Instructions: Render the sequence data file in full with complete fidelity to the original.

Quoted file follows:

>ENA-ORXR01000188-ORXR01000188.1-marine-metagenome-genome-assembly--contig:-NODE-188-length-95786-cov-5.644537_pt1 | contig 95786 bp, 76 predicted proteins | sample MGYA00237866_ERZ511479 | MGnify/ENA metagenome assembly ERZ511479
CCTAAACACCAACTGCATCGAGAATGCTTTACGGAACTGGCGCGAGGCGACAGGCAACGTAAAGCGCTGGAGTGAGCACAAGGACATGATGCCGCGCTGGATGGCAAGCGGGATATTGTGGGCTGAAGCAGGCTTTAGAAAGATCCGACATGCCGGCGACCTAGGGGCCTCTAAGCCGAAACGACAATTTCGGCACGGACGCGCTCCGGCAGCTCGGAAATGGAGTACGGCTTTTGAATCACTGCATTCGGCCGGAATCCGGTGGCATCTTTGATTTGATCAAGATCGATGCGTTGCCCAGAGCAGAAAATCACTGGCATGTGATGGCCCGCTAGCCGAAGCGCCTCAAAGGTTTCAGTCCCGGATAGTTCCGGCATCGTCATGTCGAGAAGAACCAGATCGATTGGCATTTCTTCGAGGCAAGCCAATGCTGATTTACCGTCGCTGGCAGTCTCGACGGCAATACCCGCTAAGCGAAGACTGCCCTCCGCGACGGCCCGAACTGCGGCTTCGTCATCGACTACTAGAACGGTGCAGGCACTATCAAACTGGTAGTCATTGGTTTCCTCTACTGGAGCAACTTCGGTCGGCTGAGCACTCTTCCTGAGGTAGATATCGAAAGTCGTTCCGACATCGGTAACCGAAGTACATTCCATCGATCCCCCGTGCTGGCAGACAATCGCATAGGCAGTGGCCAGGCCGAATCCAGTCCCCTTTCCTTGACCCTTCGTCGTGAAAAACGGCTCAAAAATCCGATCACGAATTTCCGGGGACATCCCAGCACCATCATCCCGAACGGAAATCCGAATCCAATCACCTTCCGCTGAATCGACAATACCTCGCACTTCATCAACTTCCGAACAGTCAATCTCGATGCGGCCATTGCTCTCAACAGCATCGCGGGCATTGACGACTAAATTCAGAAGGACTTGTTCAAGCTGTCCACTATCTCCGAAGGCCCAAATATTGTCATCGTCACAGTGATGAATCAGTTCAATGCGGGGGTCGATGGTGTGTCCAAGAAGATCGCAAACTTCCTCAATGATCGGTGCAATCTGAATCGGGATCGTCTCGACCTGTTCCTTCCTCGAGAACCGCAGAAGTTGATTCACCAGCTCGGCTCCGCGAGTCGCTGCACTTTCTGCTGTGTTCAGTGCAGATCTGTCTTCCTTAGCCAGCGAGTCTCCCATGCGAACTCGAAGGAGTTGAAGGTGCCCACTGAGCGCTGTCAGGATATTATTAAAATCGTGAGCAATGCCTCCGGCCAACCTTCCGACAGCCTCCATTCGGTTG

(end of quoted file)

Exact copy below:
>ENA-ORXR01000188-ORXR01000188.1-marine-metagenome-genome-assembly--contig:-NODE-188-length-95786-cov-5.644537_pt1 | contig 95786 bp, 76 predicted proteins | sample MGYA00237866_ERZ511479 | MGnify/ENA metagenome assembly ERZ511479
CCTAAACACCAACTGCATCGAGAATGCTTTACGGAACTGGCGCGAGGCGACAGGCAACGTAAAGCGCTGGAGTGAGCACAAGGACATGATGCCGCGCTGGATGGCAAGCGGGATATTGTGGGCTGAAGCAGGCTTTAGAAAGATCCGACATGCCGGCGACCTAGGGGCCTCTAAGCCGAAACGACAATTTCGGCACGGACGCGCTCCGGCAGCTCGGAAATGGAGTACGGCTTTTGAATCACTGCATTCGGCCGGAATCCGGTGGCATCTTTGATTTGATCAAGATCGATGCGTTGCCCAGAGCAGAAAATCACTGGCATGTGATGGCCCGCTAGCCGAAGCGCCTCAAAGGTTTCAGTCCCGGATAGTTCCGGCATCGTCATGTCGAGAAGAACCAGATCGATTGGCATTTCTTCGAGGCAAGCCAATGCTGATTTACCGTCGCTGGCAGTCTCGACGGCAATACCCGCTAAGCGAAGACTGCCCTCCGCGACGGCCCGAACTGCGGCTTCGTCATCGACTACTAGAACGGTGCAGGCACTATCAAACTGGTAGTCATTGGTTTCCTCTACTGGAGCAACTTCGGTCGGCTGAGCACTCTTCCTGAGGTAGATATCGAAAGTCGTTCCGACATCGGTAACCGAAGTACATTCCATCGATCCCCCGTGCTGGCAGACAATCGCATAGGCAGTGGCCAGGCCGAATCCAGTCCCCTTTCCTTGACCCTTCGTCGTGAAAAACGGCTCAAAAATCCGATCACGAATTTCCGGGGACATCCCAGCACCATCATCCCGAACGGAAATCCGAATCCAATCACCTTCCGCTGAATCGACAATACCTCGCACTTCATCAACTTCCGAACAGTCAATCTCGATGCGGCCATTGCTCTCAACAGCATCGCGGGCATTGACGACTAAATTCAGAAGGACTTGTTCAAGCTGTCCACTATCTCCGAAGGCCCAAATATTGTCATCGTCACAGTGATGAATCAGTTCAATGCGGGGGTCGATGGTGTGTCCAAGAAGATCGCAAACTTCCTCAATGATCGGTGCAATCTGAATCGGGATCGTCTCGACCTGTTCCTTCCTCGAGAACCGCAGAAGTTGATTCACCAGCTCGGCTCCGCGAGTCGCTGCACTTTCTGCTGTGTTCAGTGCAGATCTGTCTTCCTTAGCCAGCGAGTCTCCCATGCGAACTCGAAGGAGTTGAAGGTGCCCACTGAGCGCTGTCAGGATATTATTAAAATCGTGAGCAATGCCTCCGGCCAACCTTCCGACAGCCTCCATTCGGTTG